We’ll talk about that last sentence, the city investing in itself, in the next post. But at least the qualifier “relative” is in front of “affordability.” Because you need a nice fat New York City salary to be able to buy or rent in Beacon without going into financial stress, according to the latest report from Patterns for Progress. (Read the second half of the report, after the real estate mumbo jumbo spun into a “modest recovery.” In both Dutchess County and the City of Beacon, a great majority of residents simply cannot afford a median priced home or rental. (We’ll look at this report in more depth soon.)
This report, glossed over in The Paper, is bleak. But it’s to be expected, as the U.S. has seen essentially zero wage growth for the past 45 years, the majority of current 25-year-olds still live at home, and the economy is teetering on the edge of a cliff, poised for free-fall.
Since the residents of The City of Beacon, Dutchess, Orange, Putnam, and Rockland Counties can’t afford to buy or rent in Beacon, the folks who will supposedly be moving into all these wonderful new units will be coming from elsewhere, as Mr. Dexter points out. Tomorrow we’ll look at gentrification, sustainability, growth, and what investing in our community really means.
The problem is so much of what is being build is luxury, not market or middle income housing. Luxury is more profitable and thus happens at a faster pace, than middle class housing. If you can’t build so much luxury, developers will think twice because they want to make a quick buck rather than live here and collect rent. After watching what happened on the Main Street across from the PO, you have to wonder if some of this is friends from kindergarden, brothers, cousins etc making the money getting the approvals. And yes, parking is a gigantic issue that will only increase as an issue.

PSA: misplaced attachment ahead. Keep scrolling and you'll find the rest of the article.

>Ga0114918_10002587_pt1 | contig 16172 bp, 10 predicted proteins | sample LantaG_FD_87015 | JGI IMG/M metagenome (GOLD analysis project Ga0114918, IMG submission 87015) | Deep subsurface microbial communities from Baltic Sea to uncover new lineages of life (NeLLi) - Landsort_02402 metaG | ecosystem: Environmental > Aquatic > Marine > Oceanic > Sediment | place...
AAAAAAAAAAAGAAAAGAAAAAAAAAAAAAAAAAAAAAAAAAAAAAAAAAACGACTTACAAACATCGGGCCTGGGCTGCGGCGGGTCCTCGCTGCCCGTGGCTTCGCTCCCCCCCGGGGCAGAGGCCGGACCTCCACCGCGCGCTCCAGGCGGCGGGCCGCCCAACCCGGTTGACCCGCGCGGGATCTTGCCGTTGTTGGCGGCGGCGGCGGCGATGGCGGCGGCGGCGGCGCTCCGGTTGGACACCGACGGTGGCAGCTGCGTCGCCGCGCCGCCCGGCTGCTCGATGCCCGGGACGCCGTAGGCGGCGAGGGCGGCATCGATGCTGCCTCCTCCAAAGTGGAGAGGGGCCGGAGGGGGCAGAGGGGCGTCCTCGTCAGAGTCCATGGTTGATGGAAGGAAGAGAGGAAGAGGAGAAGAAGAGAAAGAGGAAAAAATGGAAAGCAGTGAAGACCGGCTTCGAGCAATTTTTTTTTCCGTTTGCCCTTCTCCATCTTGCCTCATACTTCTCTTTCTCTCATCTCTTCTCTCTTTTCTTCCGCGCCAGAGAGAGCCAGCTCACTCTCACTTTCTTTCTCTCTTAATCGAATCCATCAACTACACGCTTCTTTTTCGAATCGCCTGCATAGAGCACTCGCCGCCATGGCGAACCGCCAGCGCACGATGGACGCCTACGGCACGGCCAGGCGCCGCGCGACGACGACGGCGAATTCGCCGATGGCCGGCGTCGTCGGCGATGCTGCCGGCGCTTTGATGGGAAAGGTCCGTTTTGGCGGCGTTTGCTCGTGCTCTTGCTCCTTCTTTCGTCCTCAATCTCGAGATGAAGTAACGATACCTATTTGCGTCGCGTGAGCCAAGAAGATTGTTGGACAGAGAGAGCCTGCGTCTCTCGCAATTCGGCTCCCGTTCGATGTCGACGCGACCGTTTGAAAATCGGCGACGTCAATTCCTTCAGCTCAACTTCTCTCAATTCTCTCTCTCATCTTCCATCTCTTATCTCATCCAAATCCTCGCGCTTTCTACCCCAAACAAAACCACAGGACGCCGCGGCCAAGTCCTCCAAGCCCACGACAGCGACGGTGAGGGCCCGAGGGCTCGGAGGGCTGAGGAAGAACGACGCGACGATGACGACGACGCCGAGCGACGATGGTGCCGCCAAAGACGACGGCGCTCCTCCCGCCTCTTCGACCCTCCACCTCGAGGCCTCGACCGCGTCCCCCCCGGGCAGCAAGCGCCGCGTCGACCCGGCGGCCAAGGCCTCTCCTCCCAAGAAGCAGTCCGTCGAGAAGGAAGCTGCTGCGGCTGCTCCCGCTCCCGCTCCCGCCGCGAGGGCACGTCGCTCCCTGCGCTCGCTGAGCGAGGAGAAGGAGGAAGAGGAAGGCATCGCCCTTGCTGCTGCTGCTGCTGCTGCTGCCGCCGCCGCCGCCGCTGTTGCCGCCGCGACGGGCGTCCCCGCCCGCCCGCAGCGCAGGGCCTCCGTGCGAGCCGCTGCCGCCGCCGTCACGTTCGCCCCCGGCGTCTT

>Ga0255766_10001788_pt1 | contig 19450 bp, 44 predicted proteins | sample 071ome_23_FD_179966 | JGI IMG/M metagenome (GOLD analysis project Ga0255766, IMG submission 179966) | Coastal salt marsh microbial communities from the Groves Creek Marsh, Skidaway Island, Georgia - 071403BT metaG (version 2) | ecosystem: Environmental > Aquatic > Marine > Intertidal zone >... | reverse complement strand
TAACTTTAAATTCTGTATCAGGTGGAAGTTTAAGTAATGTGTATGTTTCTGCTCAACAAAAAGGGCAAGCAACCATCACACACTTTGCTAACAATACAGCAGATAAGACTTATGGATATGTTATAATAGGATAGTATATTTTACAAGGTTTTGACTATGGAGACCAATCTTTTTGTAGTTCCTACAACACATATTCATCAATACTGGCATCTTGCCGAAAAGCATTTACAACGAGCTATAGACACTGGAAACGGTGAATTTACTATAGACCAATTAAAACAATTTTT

One of my concerns with the new developments is the the ability of our infrastructure to support it, specifically the available water supply. After a very dry summer we are at a stage ll drought alert. While the summer was dry the previous winter and spring were not. In reading the comprehensive plan from 2007 it states that the water supply can support a population of 17,800. We are now at a population of roughly 15,500. The 500 new units in the pipeline would increase the population by at least 1000 , and add to that tourists. If at current population levels one summer puts us at stage ll what happens with that many additional people? If we need to conserve, we need to conserve but, to to put ourselves in that position so developers can profit is galling .